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Harold Rooks’ life, garden bountiful

Thu., Sept. 29, 2011

Harold Rooks, 90, has lived and gardened at his Cherry Lane home for 58 years. (Dan Pelle)
Harold Rooks, 90, has lived and gardened at his Cherry Lane home for 58 years. (Dan Pelle)

The corn is high in Harold Rooks’ garden in south Spokane. A rooster crowed from the chicken coop as Rooks checked the status of his ripening tomatoes.

A shiny red tractor sits just outside his back door. “My wife would never let me buy one,” Rooks said, and chuckled. “When I get there she’s gonna kill me!”

Rooks’ wife, Marie, died three years ago, but he still lives in the house they shared and tends the garden he started 58 years ago.

He celebrated his 90th birthday in May, but doesn’t plan on slowing down any time soon. A spiffy road bike sits on his back porch surrounded by buckets filled with garden bounty.

“I haven’t rode the bike yet this summer,” he said. “I got to get it out there soon.”

His pantry brims with the fruits of his labor. Rows upon rows of jars glisten behind glass-fronted cupboards. “I already canned tomatoes,” he said. “Nobody taught me to can – I just did it.”

Rooks learned self-reliance at an early age. Born in Pennsylvania, he moved to New Jersey when he was 7. A trace of his Jersey roots still colors his speech.

“I didn’t know my parents. I was told my mother handed me over the fence to the people who raised me and said, ‘You take ’em. I don’t want the S.O.B.’ ”

He said his adopted dad “knew a lot of stuff.” Rooks grinned. “He sharpened the ax, and I cut the wood.”

Rooks quit school in the sixth grade. “I figured why bother,” he said and shrugged. He found work on local farms, and when World War II started, he wanted to join the Navy, but his parents wouldn’t let him.

“I figured I’d get drafted anyway, and I did. I went in 1942. Never had basic training ’cause I volunteered for airborne.”

Rooks was part of the 887th Airborne Engineer Company. He pointed to a rendition of his company patch that hangs on his bedroom wall. “I don’t know why they put a parachute on it – they didn’t give us no parachutes!”

That’s because Rooks was assigned to the glider unit. “They called ’em flying coffins,” he said.

He explained, “A C-47 pulled the glider attached by a tow rope.” And off they went, carrying a squad of 12 to 15 men.

“I liked ’em,” said Rooks. “We invaded southern France in them.”

When asked if the gliders offered a smooth ride, he grinned. “It was pretty good until ya landed.”

The Battle of the Bulge remains vivid in his memory. “It was horrible. All we had was summer clothes. Guys froze to death. I didn’t take my shoes off for a month, it was that cold. When I did take them off, my skin came off with my socks.”

Supply lines were slow, and the troops were often hungry as well as freezing and filthy.

“When we got back to Le Havre, the Seabees had built showers along the road,” Rooks recalled. “I took about six a day.”

His tour of duty in Europe included time spent in a military jail. “I was hauling supplies from Naples to Rome,” he said. “An MP asked for my driver’s license, so I handed him my Jersey license. ‘What the hell are you playing at?’ he said. Show me your military license!’ ”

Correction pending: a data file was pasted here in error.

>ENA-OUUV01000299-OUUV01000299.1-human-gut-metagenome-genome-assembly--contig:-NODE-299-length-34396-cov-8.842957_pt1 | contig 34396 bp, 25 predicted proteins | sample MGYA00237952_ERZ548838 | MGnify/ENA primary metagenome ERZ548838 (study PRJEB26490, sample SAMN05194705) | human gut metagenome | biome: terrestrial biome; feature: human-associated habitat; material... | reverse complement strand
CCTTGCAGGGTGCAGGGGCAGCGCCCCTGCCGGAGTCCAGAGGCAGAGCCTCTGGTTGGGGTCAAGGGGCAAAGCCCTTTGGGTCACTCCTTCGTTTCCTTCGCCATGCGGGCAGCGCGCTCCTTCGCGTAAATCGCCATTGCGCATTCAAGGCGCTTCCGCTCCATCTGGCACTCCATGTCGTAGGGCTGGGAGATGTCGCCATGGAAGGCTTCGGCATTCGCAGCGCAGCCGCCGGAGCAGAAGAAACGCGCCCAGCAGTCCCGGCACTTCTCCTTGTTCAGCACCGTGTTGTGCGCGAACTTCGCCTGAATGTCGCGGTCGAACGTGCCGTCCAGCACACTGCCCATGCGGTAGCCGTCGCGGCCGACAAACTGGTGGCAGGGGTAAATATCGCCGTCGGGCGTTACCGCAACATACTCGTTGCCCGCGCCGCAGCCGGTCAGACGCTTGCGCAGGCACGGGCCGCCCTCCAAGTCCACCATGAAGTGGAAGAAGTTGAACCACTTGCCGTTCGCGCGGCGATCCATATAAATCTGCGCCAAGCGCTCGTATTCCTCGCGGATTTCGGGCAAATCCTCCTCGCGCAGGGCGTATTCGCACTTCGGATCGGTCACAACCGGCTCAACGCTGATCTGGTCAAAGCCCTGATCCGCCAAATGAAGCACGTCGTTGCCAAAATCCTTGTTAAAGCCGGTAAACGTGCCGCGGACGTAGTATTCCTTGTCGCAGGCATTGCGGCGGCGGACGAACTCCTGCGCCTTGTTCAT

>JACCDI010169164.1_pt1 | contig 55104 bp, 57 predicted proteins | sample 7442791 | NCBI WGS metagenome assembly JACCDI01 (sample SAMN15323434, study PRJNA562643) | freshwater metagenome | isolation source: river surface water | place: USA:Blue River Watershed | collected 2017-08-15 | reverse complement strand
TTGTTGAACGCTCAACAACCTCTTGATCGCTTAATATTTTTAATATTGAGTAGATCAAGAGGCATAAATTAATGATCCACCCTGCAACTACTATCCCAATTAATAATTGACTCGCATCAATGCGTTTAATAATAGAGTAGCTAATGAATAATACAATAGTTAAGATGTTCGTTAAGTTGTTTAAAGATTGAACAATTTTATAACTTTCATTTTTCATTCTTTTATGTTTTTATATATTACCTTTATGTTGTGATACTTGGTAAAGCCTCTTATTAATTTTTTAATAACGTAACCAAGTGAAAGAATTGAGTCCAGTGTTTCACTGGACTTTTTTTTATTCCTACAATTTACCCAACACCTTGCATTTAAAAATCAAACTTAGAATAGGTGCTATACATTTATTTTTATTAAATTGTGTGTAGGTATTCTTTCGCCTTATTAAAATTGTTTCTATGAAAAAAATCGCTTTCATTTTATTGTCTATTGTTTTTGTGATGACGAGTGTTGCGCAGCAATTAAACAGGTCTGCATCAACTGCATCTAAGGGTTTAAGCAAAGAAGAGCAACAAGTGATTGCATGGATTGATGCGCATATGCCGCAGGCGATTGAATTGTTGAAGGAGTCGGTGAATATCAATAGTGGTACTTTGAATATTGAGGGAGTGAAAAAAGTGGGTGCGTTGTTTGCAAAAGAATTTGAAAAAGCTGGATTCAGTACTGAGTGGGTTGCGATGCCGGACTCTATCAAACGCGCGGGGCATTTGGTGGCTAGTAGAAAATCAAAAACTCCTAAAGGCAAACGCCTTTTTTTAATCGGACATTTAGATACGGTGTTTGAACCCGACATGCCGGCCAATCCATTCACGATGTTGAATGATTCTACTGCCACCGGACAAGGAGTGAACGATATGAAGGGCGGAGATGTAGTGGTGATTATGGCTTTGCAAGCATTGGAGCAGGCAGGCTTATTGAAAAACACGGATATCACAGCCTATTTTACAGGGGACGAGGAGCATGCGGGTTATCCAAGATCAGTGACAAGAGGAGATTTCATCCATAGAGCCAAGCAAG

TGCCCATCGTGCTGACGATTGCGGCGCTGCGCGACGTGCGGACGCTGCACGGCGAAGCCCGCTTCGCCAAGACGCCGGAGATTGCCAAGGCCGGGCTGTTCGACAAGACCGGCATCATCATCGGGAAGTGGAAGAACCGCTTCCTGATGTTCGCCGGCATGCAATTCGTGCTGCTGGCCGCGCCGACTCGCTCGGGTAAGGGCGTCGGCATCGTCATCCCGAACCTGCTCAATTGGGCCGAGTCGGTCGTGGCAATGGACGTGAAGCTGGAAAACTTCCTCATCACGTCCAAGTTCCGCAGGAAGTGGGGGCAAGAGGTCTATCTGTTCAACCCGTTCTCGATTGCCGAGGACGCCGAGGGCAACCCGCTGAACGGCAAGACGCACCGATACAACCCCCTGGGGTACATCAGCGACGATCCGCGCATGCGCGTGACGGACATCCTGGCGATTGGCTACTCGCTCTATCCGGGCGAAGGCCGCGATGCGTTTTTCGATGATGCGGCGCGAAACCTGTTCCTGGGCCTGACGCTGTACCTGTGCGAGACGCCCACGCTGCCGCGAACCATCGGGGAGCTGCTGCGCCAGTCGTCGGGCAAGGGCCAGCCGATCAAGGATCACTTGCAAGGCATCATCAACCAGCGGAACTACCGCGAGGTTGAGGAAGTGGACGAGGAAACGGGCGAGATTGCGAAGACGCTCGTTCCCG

But Rooks didn’t have a military driver’s license. The MP made him pull the truck over, marched him to the jail, and told him to call his company commander.

Rooks declined. “They had good eats and everything,” he explained. Then he laughed. “It was a fun war.”

The MP’s called his company and they sent someone to deliver a military license, but not before Rooks enjoyed a good meal.

In 1945, he was sent to Geiger Field. “We were going to invade Japan, but they gave up,” he said.

While in Spokane, he met Marie and quickly proposed. Too quickly for her liking. “She said no the first time,” Rooks said, shaking his head.

He felt the rejection keenly and didn’t venture off the base again. His strategy (if that’s what it was) worked. Marie began calling the base. His fellow soldiers begged him to talk to her, so she’d stop calling so often. He agreed. It seems Marie had changed her mind, and they married in September 1945.

Rooks took his bride back to New Jersey, but she didn’t like it there, so they returned to the Spokane area in 1953. For a time, he worked on her uncle’s ranch in Creston. After the birth of their daughter, Sue, they moved to their five acres in south Spokane.

A carpenter, by trade, Rooks said he helped build a lot of the bridges along I-90.

Two more children, Nina and Steve, joined their family.

In spite of his busy job, Rooks still milked the cows each morning and evening, and gathered the eggs, too. “We had 500 layers,” he said.

He asked Marie to gather the eggs once while he was at work, but when he returned, she said she’d forgotten. He shrugged. “That was the end of that.”

They enjoyed 63 years together, and Rooks still misses her. “I turn around to talk to her and she’s not there,” he said. “It gets lonesome sometimes.”

But he stays busy, rising at 4 a.m. Somebody has to gather those eggs. Still trim and fit at 90, he said the secret to a long healthy life is simple: “You gotta work.”

He surveyed his bountiful garden. “I quit school in the sixth grade and the only time I’ve been hungry is when I was in the service. I eat good, and it all comes out of the garden.”

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